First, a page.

If you left the ends of the fabric on the spine dangling in step 7, glue them down to the papers now. Pull them nice and tight.

Step 21: Glue on the Covers

The Gist: Glue on the front and back covers, but not the spine or the gap next to the spine.


  • Put a piece of scrap paper just inside the outer paper to protect the pages from glue.
  • Get the book all lined up.
  • Put glue on the paper, but leave a 3/8-inch gap near the spine un-glued.
  • Close the cover on the glued paper and press firmly for a minute or so.
  • Repeat on the other side of the book.

Step 22: Put Everything Under Weights to Dry

The Gist: Stack some books or weights on top of your book for a good day or two while everything dries.


  • Make sure your book is sitting on something smooth and clean... little bumps or specks of dirt will get imprinted into the leather.
  • [Optional]: Use knitting needles, two pencils end-to-end, or something else to press the leather into the gap next to the spine while everything dries.
  • Put a smooth board on top of your book.
  • Stack some books / weights / big heavy rocks on top.
  • Wait for a day or two so that everything can dry without warping.

Step 23: Enjoy

You now have a leather-bound version of your favorite paperback book!

Thanks for reading! If you enjoyed this Instructable, I hope you'll consider reading one of my fantasy novels - this one in particular has a main character whose mentally disabled father is a master leatherworker. Also, check out my blog (DIY and engineering analysis of fantasy fiction), and connect with me on Facebook or Twitter..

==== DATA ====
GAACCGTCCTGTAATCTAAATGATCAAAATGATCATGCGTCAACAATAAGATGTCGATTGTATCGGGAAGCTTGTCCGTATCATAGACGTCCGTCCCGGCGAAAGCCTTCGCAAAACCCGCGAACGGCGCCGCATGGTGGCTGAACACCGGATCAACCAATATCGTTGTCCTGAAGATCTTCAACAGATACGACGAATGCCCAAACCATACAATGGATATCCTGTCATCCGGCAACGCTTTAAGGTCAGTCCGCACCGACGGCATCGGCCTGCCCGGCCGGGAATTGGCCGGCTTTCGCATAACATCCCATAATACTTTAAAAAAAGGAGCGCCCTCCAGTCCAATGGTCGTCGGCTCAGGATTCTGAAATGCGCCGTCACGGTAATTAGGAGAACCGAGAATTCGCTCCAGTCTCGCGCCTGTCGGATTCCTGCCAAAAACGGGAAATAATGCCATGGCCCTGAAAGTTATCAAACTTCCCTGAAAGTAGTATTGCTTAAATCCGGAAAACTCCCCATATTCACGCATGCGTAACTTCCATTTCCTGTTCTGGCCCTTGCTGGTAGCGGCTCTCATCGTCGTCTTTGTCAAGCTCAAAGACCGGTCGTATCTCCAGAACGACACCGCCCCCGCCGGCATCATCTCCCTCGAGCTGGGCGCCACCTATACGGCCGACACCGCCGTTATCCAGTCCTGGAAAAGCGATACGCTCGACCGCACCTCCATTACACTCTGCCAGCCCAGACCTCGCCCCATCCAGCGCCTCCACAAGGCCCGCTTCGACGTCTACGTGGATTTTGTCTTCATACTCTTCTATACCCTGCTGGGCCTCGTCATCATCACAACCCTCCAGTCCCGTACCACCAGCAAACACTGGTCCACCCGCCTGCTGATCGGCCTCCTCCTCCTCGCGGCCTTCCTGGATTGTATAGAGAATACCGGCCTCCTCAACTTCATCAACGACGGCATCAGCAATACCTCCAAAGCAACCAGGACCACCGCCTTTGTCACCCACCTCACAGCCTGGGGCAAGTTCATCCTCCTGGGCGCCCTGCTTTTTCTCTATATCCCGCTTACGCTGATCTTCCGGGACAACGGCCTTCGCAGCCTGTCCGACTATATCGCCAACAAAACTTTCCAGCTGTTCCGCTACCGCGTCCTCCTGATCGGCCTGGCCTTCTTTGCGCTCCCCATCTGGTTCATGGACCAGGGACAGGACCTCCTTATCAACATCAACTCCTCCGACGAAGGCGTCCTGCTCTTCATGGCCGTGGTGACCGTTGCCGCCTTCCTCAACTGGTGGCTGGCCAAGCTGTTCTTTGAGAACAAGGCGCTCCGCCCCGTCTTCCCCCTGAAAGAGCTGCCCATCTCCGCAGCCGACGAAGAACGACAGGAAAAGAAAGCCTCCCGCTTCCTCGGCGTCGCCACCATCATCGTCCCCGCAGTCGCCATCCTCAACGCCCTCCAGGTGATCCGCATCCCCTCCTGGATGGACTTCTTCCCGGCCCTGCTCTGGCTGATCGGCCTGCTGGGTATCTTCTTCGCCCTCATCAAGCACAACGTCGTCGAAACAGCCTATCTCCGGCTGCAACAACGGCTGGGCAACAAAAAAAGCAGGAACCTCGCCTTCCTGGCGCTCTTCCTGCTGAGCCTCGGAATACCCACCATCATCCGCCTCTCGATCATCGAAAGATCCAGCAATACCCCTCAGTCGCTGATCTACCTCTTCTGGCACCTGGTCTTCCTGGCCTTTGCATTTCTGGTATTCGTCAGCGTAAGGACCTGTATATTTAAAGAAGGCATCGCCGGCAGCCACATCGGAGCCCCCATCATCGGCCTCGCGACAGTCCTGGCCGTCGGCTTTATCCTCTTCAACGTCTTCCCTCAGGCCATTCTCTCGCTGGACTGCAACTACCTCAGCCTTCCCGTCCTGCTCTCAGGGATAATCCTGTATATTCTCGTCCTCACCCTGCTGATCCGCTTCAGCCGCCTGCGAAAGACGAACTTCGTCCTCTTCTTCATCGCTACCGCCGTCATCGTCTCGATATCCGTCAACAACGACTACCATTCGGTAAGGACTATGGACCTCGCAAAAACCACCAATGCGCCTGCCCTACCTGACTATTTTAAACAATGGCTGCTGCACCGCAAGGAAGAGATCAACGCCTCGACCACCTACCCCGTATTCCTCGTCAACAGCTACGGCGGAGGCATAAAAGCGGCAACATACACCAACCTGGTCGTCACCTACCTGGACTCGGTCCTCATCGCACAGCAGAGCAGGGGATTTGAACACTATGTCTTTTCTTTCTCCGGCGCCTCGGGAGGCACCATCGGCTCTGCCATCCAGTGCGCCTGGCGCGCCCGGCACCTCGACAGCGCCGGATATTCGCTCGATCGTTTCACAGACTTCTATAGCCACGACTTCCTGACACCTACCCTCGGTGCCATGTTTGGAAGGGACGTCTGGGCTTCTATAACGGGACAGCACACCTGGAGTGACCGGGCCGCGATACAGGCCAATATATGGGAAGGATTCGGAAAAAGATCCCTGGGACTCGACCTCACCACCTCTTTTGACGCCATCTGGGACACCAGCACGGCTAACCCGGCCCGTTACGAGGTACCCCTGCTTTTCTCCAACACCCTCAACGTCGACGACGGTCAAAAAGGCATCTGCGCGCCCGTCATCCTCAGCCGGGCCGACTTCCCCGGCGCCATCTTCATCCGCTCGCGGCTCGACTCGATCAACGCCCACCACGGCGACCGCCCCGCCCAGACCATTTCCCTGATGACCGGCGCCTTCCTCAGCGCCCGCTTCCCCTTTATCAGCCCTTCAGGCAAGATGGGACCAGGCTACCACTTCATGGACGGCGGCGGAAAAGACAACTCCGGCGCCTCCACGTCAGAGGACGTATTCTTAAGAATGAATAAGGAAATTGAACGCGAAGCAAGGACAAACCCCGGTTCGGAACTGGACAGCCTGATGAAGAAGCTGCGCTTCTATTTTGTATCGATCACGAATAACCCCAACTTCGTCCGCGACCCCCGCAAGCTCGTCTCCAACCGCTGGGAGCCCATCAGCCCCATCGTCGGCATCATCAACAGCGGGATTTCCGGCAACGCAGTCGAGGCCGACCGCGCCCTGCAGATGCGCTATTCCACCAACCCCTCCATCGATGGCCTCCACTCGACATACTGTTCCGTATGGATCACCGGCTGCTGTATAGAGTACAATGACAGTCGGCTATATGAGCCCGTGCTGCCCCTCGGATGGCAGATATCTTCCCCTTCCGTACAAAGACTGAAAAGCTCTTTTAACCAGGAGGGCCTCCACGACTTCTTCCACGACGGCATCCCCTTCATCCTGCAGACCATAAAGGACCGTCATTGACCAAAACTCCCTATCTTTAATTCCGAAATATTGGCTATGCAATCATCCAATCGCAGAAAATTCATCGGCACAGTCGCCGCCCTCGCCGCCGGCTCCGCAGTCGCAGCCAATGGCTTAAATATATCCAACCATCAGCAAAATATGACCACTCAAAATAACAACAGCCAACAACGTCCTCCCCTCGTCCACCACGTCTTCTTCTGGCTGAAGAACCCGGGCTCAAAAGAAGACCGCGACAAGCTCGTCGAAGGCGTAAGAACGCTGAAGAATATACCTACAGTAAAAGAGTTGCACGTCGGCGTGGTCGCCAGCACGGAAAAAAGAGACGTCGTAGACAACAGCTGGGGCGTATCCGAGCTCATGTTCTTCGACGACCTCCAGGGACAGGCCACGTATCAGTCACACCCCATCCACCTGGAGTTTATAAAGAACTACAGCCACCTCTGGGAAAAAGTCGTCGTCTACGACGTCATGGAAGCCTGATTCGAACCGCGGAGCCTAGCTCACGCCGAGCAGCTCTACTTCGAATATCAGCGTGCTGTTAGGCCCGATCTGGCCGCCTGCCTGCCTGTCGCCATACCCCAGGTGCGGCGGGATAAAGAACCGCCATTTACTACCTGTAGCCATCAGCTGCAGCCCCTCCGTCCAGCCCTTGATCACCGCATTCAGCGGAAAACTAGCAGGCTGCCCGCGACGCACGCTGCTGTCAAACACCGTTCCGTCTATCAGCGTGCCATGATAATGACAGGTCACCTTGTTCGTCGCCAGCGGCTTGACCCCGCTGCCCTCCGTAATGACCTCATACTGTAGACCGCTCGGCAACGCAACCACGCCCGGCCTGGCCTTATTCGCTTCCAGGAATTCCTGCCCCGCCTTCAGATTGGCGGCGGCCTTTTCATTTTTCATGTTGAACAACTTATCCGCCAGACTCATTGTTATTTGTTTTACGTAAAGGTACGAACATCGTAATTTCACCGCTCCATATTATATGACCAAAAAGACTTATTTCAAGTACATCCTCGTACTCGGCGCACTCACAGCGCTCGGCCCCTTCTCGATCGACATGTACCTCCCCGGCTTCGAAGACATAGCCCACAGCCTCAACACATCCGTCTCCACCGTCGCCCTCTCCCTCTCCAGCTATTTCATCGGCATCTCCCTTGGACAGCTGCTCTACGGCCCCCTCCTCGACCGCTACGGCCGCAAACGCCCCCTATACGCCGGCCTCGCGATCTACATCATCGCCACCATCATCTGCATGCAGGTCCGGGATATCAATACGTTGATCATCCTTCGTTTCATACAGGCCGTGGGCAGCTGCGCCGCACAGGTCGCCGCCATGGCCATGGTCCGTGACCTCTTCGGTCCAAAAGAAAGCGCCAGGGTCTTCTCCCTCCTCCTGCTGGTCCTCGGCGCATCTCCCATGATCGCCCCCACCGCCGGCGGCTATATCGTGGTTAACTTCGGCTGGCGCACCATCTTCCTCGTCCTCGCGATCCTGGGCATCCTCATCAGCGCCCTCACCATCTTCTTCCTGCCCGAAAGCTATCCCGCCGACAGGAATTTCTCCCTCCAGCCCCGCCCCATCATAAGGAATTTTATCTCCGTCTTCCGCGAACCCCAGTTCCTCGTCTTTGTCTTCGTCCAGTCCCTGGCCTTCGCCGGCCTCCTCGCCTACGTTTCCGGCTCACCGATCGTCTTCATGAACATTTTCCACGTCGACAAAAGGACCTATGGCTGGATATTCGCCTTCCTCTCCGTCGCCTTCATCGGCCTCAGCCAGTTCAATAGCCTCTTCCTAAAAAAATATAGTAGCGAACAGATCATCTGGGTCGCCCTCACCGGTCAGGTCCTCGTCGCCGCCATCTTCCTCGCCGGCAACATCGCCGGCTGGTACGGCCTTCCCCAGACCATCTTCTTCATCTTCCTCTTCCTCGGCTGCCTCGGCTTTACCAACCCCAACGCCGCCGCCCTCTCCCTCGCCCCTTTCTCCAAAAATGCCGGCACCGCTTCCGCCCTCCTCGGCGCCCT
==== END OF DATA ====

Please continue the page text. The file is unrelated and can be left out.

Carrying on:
Thanks for reading.

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Second Prize in the
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Runner Up in the
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5 years ago

rebound my copy of Infinite Jest using this method...very helpful

Travis Daniel Bow
Travis Daniel Bow

Reply 5 years ago

Nice! Looks great. Thanks for posting.


8 months ago

I know I'm late to this party but great Instructable! I will be giving this one a try soon.

Travis Daniel Bow
Travis Daniel Bow

Reply 8 months ago

Awesome, can't wait to see what you make!


Question 9 months ago on Step 20

What do you do at "Step 20: Check the Fit" if it DOESN'T fit? start over from scratch? Seems kind of late in the process to be making that kind of check

Travis Daniel Bow
Travis Daniel Bow

Answer 9 months ago

Ha, well, it's hard to check the fit before you have made something to check. If things don't fit quite right here, you can peel back the leather from the cardboard, adjust the position of the cardboard on the leather (wider or narrower depending on how your fit was wrong), and repeat steps 15-19 to glue again. I've never had one not fit though as long as I follow the dimensional instructions carefully.